Nanofilter Uses Less Energy To Purify Wastewater

The nanofilter, which combines two of the final steps in the wastewater treatment process, could reduce the energy needed by up to five times.

AsianScientist (Jul. 15, 2016) – Scientists at Nanyang Technological University in Singapore have developed a new nanofilter that could reduce the energy needed to treat wastewater by up to five times.

Typically, two of the final steps of water purification in the wastewater treatment process are ultrafiltration, which filters out small particles, and reverse osmosis, where extremely tiny contaminants such as salt, heavy metals and toxic chemicals are removed using high water pressure.

The new nanofiltration hollow fiber membrane combines both these steps in treating wastewater in addition to only requiring only two bars of water pressure, similar to the pressure found in a home pressure cooker, to filter out the same type of contaminants. Yet, it produces water that is almost as pure as through reverse osmosis.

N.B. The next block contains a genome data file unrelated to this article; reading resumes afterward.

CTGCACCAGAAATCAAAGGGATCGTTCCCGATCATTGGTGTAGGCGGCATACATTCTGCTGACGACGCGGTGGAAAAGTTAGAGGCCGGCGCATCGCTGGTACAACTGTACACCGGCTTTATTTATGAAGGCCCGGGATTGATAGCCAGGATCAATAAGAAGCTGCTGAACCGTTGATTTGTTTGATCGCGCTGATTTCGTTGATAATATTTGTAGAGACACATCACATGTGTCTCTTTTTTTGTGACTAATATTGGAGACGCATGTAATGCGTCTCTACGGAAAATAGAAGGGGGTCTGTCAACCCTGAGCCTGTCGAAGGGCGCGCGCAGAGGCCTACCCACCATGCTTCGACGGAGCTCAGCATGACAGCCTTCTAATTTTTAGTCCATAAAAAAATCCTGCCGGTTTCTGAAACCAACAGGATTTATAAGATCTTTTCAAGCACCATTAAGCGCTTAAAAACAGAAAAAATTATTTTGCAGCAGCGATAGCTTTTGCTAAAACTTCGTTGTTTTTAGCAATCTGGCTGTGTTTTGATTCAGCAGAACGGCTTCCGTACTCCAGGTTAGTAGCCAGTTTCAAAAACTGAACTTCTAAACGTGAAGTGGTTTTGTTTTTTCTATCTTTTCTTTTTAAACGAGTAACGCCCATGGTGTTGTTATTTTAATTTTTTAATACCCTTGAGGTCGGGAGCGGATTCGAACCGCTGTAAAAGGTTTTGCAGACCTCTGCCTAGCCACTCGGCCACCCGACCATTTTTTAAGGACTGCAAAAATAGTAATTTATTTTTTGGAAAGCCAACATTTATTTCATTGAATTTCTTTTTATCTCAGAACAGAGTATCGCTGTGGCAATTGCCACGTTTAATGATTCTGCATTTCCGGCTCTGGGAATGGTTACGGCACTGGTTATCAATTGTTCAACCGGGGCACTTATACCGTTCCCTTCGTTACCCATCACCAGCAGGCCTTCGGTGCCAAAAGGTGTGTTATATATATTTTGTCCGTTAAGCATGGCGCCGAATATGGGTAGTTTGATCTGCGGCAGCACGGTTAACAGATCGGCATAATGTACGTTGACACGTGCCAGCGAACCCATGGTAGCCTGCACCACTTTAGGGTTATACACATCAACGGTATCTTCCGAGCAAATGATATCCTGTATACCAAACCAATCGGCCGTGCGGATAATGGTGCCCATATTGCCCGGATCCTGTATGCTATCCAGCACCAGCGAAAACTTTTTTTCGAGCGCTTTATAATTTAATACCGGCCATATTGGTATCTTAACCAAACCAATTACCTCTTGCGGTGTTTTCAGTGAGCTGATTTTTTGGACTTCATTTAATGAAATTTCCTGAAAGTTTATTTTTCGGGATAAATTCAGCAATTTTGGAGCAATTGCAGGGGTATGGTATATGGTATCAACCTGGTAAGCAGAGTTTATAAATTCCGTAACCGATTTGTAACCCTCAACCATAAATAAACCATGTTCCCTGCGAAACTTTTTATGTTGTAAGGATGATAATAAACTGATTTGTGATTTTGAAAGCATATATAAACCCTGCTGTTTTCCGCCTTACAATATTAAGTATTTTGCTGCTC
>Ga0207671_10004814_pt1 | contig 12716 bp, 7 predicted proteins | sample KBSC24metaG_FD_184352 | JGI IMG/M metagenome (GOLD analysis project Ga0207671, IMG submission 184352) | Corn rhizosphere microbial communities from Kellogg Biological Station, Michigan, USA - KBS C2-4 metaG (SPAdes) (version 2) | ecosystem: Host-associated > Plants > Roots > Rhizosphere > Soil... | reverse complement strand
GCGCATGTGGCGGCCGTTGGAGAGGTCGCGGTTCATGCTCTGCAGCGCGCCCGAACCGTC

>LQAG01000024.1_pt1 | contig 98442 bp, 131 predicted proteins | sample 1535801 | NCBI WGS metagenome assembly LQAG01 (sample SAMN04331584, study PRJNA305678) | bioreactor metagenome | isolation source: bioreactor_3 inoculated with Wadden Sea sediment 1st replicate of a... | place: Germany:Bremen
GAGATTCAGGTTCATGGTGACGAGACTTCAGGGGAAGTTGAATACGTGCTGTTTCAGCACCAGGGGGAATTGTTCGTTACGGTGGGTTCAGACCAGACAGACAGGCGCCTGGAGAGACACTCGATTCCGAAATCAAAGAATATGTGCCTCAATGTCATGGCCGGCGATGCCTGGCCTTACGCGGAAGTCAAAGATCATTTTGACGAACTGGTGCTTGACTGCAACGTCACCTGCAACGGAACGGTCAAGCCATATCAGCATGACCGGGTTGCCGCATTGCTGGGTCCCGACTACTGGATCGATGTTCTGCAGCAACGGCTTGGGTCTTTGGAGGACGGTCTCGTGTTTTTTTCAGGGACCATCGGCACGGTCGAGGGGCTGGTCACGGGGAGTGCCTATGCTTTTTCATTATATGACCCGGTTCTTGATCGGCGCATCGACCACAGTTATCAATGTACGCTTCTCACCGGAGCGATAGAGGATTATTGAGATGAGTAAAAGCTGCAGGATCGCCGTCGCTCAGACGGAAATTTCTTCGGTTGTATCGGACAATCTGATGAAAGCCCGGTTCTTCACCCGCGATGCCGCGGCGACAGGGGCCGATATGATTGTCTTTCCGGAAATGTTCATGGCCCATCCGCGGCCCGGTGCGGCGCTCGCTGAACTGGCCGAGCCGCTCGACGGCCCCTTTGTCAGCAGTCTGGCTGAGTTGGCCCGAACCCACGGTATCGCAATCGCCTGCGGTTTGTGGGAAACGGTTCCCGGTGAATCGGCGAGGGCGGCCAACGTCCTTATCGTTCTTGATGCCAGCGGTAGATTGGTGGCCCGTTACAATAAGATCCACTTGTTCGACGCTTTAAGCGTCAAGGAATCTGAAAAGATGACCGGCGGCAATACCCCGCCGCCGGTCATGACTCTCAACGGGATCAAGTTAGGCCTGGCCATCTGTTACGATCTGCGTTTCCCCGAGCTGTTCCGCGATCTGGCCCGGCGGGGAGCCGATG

The technology is now being commercialized by an NTU spin-off company, De.Mem, which owns over a dozen water treatment plants in Vietnam and Singapore. De.Mem will be building a pilot production plant in Singapore to manufacture the new membranes before scaling up to a full industrial production line.

“One of the main challenges faced by industry is that current reverse osmosis processes are energy-intensive, with down-time needed for maintenance,” said NTU Professor Wang Rong, who led the research.

“Our new membrane is also easy to manufacture, using low-cost chemicals that are 30 times cheaper than conventional chemicals, making it suitable for mass production.”


Source: Nanyang Technological University.
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